RECAP – CITY COUNCIL – Tues., Nov. 1, 2022, 6:45 p.m. Regular

YouTube: Part 1 – 2 hr. 26 min.through Reports ; Part 2 – 3 hr. 5 min. 

This meeting ran until 12:40 a.m. Council did not start consideration of the primary item on the agenda, #15 regarding the permanent SB 9 ordinance until 11:10 p.m.. Only one lonely resident with a project impacted by SB 9 remained in the chambers.

Oral Communications was lengthy, with 33 speakers, both on Zoom and in person at the council chambers. Voices from the public were primarily concerned about the delays in the Housing Element as referenced above.

The Consent Calendar should have been routine, but Item #11, to consider approval of the Electric Vehicle Parking Expansion Request for Proposals (RFP), was pulled.  Council then spent over an hour delving into premature site selection, instead of approving a standard RFP (Request for Proposal) to initiate discussions with multiple vendors.

Item #14: Second reading: Amendment to Title 16, Buildings and Construction, of the Cupertino Municipal Code adopting the California Buildings Standards Code and Fire Code as mandated by the State of California and making local exceptions to those standards as warranted. Council approved unanimously.

Item #16: FY 22-23 City Work Program item: Student Internship Program. This questionable item was reordered, then the council spent over half an hour, with no clear direction, straying into fingerprinting policy. A member of the public suggested coordinating with high school work-study programs, rather than reinventing the wheel.  Vice-Mayor Chao and Councilmember Hung Wei were assigned to a subcommittee to develop policy and procedures.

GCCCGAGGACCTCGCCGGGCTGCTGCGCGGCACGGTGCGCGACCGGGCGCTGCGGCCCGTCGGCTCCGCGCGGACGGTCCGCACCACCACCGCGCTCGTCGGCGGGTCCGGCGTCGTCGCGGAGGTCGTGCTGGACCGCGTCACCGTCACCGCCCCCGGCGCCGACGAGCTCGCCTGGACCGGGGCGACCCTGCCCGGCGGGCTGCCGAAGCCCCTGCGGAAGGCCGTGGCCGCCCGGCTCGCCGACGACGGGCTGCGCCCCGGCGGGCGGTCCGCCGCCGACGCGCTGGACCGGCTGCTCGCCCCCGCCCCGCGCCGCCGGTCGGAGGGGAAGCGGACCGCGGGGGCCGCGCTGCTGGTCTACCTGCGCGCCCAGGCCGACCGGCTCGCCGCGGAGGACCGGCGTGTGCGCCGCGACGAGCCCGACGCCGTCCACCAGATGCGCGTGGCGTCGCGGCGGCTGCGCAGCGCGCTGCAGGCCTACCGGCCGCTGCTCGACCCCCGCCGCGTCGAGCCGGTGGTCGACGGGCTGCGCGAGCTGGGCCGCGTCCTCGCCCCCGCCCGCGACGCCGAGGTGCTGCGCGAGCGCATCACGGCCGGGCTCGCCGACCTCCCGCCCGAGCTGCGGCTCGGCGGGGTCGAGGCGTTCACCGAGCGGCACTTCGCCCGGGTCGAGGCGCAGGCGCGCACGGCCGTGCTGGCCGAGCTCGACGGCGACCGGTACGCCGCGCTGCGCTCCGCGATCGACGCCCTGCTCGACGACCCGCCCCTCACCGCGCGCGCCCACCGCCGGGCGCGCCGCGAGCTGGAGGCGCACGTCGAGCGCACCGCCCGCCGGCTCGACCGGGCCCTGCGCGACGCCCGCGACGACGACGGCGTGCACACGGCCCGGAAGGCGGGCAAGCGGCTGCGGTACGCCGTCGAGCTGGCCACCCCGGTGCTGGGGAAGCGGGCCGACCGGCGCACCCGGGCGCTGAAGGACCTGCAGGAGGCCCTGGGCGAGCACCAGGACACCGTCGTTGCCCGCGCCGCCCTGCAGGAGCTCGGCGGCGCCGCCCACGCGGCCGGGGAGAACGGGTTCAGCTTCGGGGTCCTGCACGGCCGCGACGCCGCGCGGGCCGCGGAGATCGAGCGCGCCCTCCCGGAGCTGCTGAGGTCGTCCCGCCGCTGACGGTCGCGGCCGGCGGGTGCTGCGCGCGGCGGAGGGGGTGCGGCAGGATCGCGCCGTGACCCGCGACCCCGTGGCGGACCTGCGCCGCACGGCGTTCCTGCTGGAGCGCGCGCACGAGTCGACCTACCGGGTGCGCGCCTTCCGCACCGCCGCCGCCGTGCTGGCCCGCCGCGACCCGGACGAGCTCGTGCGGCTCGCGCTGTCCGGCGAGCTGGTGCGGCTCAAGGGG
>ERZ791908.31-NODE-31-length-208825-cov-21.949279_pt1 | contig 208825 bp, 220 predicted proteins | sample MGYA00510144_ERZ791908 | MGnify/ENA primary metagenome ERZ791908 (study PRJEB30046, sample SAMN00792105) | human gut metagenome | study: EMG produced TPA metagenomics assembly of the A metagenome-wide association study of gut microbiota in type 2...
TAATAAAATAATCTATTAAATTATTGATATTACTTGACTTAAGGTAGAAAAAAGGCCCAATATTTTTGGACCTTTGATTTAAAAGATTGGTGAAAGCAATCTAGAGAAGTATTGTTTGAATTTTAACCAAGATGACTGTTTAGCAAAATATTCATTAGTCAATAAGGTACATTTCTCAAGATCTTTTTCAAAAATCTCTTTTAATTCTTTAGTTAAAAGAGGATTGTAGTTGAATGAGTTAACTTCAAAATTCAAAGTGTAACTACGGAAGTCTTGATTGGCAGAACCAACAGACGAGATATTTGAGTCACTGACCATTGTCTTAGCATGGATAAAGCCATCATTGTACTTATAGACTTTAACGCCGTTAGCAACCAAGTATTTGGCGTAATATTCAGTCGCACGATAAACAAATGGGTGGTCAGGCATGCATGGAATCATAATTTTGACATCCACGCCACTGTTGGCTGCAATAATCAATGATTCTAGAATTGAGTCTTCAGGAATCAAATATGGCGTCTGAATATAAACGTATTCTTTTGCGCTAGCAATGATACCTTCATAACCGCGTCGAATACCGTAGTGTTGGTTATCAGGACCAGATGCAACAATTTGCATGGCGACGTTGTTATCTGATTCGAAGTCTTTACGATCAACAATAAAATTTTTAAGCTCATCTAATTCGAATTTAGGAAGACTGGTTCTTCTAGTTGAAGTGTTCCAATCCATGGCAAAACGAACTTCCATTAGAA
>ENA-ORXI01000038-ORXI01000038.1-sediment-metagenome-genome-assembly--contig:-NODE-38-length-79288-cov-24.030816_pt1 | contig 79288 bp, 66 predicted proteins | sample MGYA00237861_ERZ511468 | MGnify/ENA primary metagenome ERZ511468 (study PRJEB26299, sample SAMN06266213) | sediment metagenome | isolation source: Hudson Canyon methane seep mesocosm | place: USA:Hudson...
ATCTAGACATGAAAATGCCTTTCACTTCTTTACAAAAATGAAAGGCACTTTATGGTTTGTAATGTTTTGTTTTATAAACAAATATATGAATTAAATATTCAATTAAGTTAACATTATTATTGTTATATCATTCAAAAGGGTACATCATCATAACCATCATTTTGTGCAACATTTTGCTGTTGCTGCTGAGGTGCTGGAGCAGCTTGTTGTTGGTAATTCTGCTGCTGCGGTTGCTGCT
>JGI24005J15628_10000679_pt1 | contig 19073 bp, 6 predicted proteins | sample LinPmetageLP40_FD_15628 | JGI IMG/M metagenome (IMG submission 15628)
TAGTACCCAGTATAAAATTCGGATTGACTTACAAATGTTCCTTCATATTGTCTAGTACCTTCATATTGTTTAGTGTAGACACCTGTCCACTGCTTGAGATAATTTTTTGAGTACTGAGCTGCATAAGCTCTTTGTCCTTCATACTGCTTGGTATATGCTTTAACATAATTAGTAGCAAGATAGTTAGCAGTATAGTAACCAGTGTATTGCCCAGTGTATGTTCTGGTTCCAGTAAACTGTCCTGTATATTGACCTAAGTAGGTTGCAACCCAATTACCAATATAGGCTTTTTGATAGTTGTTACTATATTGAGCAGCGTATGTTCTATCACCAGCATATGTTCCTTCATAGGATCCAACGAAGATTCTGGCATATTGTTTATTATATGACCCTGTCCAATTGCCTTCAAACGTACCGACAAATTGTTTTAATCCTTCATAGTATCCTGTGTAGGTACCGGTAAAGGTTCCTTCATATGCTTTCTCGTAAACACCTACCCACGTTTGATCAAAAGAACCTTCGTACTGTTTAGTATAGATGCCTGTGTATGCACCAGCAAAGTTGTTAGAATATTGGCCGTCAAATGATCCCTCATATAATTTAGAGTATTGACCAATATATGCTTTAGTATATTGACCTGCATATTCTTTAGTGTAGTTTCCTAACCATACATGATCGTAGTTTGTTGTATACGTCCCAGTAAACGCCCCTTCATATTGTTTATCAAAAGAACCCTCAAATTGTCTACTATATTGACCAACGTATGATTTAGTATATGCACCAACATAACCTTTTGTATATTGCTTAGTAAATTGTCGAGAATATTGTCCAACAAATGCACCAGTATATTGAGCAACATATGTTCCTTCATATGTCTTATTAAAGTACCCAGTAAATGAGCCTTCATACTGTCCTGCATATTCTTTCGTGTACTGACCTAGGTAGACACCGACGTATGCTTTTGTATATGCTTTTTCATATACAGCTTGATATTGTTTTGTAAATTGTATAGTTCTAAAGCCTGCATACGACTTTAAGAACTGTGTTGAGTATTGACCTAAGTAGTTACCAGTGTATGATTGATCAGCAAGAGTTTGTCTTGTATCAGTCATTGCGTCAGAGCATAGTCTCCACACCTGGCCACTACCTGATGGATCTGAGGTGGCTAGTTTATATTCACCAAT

Item #15: Consider an ordinance to implement state legislation (Senate Bill 9), that provides for ministerial approval of up to two units and/or a lot split in a residential single-family zone. Council needed to finalize this ordinance at this meeting to meet the year end deadline, but placed it last on the agenda. The major issues were (1) disallowance of balconies on SB 9 units, and (2) limitations to change in grade elevation on slopes. Council then added a questionable limitation of 3 feet on retaining walls, rather than allow them to be site specific. The extensive restrictions on these Urban Lot Splits remain, with the effect of chilling interested property owners. Council approved unanimously, despite reservations by Councilmember Hung Wei.

Item #17: Consider approval of formation of Council Subcommittee on the Legislative Aide interview process; selection of Councilmembers to serve on Subcommittee. This was put on the consent calendar and unanimously approved, appointing Councilmembers Kitty Moore and Hung Wei.

CUPERTINO COURIER: November 4, 2022

The front page photo and article on page 5 is entitled Animal attraction: Exhibit celebrates creatures great and small; Cupertino’s Euphrat celebrates animal world with new exhibit. Community briefs on page 8 include (1) Veterans Day celebration and  (2) Natural connection.

Warm regards,
Jean Bedord
Cupertino Matters
Publisher and Editor